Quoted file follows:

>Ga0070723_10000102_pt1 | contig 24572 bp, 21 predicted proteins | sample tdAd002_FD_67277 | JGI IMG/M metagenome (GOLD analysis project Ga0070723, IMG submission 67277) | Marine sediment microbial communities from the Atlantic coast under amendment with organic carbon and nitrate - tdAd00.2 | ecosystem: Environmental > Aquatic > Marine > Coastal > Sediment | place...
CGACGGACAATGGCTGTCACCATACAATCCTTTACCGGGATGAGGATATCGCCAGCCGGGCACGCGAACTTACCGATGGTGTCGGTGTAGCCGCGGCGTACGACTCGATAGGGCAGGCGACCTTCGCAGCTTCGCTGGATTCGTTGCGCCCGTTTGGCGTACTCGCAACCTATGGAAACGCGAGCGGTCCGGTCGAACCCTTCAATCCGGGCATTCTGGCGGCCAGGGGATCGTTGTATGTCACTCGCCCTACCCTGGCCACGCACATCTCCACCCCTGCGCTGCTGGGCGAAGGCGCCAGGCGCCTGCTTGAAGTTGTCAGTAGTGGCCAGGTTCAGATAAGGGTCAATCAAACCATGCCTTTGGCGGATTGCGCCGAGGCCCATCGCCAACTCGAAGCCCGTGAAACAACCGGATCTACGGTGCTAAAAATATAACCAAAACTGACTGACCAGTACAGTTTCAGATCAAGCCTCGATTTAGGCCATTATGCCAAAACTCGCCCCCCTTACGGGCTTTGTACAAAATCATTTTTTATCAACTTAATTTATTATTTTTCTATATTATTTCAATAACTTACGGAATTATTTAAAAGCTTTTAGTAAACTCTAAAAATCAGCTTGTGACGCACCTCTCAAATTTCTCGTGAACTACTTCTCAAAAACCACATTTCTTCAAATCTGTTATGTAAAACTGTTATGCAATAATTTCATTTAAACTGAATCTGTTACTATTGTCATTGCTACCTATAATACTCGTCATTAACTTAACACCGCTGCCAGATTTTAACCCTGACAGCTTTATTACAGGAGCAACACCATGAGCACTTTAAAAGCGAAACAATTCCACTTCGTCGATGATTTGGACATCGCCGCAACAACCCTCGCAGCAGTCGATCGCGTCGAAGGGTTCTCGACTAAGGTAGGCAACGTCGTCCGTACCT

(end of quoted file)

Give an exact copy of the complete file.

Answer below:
>Ga0070723_10000102_pt1 | contig 24572 bp, 21 predicted proteins | sample tdAd002_FD_67277 | JGI IMG/M metagenome (GOLD analysis project Ga0070723, IMG submission 67277) | Marine sediment microbial communities from the Atlantic coast under amendment with organic carbon and nitrate - tdAd00.2 | ecosystem: Environmental > Aquatic > Marine > Coastal > Sediment | place...
CGACGGACAATGGCTGTCACCATACAATCCTTTACCGGGATGAGGATATCGCCAGCCGGGCACGCGAACTTACCGATGGTGTCGGTGTAGCCGCGGCGTACGACTCGATAGGGCAGGCGACCTTCGCAGCTTCGCTGGATTCGTTGCGCCCGTTTGGCGTACTCGCAACCTATGGAAACGCGAGCGGTCCGGTCGAACCCTTCAATCCGGGCATTCTGGCGGCCAGGGGATCGTTGTATGTCACTCGCCCTACCCTGGCCACGCACATCTCCACCCCTGCGCTGCTGGGCGAAGGCGCCAGGCGCCTGCTTGAAGTTGTCAGTAGTGGCCAGGTTCAGATAAGGGTCAATCAAACCATGCCTTTGGCGGATTGCGCCGAGGCCCATCGCCAACTCGAAGCCCGTGAAACAACCGGATCTACGGTGCTAAAAATATAACCAAAACTGACTGACCAGTACAGTTTCAGATCAAGCCTCGATTTAGGCCATTATGCCAAAACTCGCCCCCCTTACGGGCTTTGTACAAAATCATTTTTTATCAACTTAATTTATTATTTTTCTATATTATTTCAATAACTTACGGAATTATTTAAAAGCTTTTAGTAAACTCTAAAAATCAGCTTGTGACGCACCTCTCAAATTTCTCGTGAACTACTTCTCAAAAACCACATTTCTTCAAATCTGTTATGTAAAACTGTTATGCAATAATTTCATTTAAACTGAATCTGTTACTATTGTCATTGCTACCTATAATACTCGTCATTAACTTAACACCGCTGCCAGATTTTAACCCTGACAGCTTTATTACAGGAGCAACACCATGAGCACTTTAAAAGCGAAACAATTCCACTTCGTCGATGATTTGGACATCGCCGCAACAACCCTCGCAGCAGTCGATCGCGTCGAAGGGTTCTCGACTAAGGTAGGCAACGTCGTCCGTACCT